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Intrusion Tolerance

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Intrusion tolerance is a Fault-tolerant design approach to defending information systems against malicious attack. Abandoning the conventional aim of preventing all intrusions, intrusion tolerance instead calls for triggering mechanisms that prevent intrusions from leading to a system security failure.

Intrusion tolerance is a Fault-tolerant design approach to defending information systems against malicious attack. Abandoning the conventional aim of preventing all intrusions, intrusion tolerance instead calls for triggering mechanisms that prevent intrusions from leading to a system security failure.

Projects in this area include the MAFTIA project (Malicious- and Accidental-Fault Tolerance for Internet Applications), which developed concepts and prototyped architectures, and the OASIS program, which implemented several intrusion-tolerant systems.

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Scholarship Tips: Go to your desired school fully funded

Izunna Okpala

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New college students want to know how to get scholarships to pay for tuition. The good news is there are thousands of fantastic scholarships out there and you just need to apply.

Here are a few simple tips to help you find scholarships which can reduce the cost of college.

1. Start early.

There’s no need to wait until application slots opens. Start researching your options early. Getting a head start gives you more time to investigate which scholarships value your time and energy. Once you know the best options, there is plenty of room for you to complete the applications that other students might have skipped. Some scholarships in high school are available for freshmen and sophomores, so knock those applications out of the way as soon as possible! 

Tip: Many scholarships have limited appropriations. That means the sooner you submit, the more likely you will be recompensed before the budget runs out. Moving on with a move is even more of a explanation. Learn more on How You Can Apply for Stipends (Year Round).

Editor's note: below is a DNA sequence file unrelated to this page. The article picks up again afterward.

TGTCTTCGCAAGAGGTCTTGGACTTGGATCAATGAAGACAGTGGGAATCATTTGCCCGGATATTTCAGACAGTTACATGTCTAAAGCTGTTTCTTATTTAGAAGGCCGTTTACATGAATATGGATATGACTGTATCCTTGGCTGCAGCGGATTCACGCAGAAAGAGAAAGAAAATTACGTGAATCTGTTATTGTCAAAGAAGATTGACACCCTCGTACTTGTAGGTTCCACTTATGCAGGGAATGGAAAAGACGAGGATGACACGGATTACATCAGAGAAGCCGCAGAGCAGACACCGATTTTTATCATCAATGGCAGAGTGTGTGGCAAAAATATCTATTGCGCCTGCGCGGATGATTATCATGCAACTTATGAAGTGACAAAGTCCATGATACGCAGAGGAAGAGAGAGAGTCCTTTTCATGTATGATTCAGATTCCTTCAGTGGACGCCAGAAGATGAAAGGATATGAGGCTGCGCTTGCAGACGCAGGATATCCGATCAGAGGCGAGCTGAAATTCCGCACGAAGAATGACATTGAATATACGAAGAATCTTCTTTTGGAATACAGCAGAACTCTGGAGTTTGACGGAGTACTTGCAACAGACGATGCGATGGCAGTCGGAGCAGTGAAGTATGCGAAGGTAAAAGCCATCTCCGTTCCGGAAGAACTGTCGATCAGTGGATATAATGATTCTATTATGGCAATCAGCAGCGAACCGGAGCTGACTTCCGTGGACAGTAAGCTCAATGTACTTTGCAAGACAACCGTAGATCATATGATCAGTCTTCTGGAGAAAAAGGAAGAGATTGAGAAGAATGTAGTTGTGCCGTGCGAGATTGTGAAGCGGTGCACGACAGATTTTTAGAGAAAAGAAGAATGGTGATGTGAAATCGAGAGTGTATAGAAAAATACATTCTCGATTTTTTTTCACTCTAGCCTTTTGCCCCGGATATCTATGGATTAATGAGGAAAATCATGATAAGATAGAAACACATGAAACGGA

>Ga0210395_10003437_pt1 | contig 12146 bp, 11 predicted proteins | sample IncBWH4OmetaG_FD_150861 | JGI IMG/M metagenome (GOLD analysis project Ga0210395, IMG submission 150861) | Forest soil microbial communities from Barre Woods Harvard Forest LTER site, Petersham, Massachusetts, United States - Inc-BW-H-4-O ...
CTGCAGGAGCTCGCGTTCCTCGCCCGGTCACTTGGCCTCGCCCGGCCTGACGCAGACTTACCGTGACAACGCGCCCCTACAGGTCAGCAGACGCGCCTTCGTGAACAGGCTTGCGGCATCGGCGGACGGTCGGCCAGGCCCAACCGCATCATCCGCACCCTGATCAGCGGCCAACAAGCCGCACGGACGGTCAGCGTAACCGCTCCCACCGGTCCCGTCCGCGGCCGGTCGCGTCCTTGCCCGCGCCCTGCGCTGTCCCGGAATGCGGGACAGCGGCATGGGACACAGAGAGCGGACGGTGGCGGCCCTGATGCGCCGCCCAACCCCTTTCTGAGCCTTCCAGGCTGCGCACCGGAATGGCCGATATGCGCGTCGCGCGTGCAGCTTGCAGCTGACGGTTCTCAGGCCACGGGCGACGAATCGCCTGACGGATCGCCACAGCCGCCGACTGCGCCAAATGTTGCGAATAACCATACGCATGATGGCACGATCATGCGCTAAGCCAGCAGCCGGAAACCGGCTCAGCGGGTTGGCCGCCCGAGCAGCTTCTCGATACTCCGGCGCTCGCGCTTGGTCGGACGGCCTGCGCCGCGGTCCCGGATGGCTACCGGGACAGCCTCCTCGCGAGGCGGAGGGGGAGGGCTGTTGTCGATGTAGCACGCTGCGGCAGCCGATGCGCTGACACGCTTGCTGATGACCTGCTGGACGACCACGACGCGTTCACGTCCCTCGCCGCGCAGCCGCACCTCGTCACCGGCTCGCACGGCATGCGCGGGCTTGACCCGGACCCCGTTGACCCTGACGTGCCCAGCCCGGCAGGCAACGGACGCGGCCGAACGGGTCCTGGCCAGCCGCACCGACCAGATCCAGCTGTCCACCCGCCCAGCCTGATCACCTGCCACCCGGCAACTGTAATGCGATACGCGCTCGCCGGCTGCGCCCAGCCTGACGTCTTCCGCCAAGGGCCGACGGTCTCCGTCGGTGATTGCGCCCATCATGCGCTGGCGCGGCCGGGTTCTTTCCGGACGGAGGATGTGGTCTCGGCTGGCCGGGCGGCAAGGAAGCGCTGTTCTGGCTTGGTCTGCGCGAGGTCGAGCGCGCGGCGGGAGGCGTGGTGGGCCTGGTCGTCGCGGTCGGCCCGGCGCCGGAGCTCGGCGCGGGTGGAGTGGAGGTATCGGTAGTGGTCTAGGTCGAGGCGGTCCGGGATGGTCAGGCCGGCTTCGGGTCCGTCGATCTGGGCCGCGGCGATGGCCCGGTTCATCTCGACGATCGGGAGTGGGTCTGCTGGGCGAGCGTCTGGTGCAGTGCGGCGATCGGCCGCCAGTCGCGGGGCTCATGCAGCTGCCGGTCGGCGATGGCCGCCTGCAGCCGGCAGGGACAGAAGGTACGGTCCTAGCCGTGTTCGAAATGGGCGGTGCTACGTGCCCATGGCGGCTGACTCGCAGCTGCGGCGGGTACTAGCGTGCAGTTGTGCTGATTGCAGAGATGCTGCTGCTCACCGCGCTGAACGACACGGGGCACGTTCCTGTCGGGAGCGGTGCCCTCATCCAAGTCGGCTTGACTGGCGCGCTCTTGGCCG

2. Use a scholarship matching tool.

The days of paper requests are gone. Now you can quickly search  thousands of available scholarships online through huge databases. You can find those through filters and keywords that suit your skills, perspectives, history or special interests. Focus on the scholarships you’re a good match for and rule out the ones where you don’t meet all the requirements. Don’t get overwhelmed by all the options. Just take your time narrowing down the scholarships that make sense.

Here’s a list of sites you can use for your search:

3. Be focused.

Be specific with your goal. One of the most assured way of securing a scholarship especially for Graduate students is getting a supervisor. You have to make sure that your research goal is clear and specific. Also, this your research goal must be in tandem with that of your potential supervisor. Not having a research objective is a red flag. Anyone reviewing your application in 10 seconds can be able to decode whether you’re a focused individual by checking your research goals and that of the supervisor.

4. Lean on your advisor.

A great sounding board for finding the right scholarships is your high school counselor or college adviser. Although you might not be applying in their office, they will help you decide which scholarships to apply for are best. Sometimes, advisors take the time to review your submissions and help you develop your essays and requests. You can also learn a lot by checking out past scholarship winners and how they approached their submission.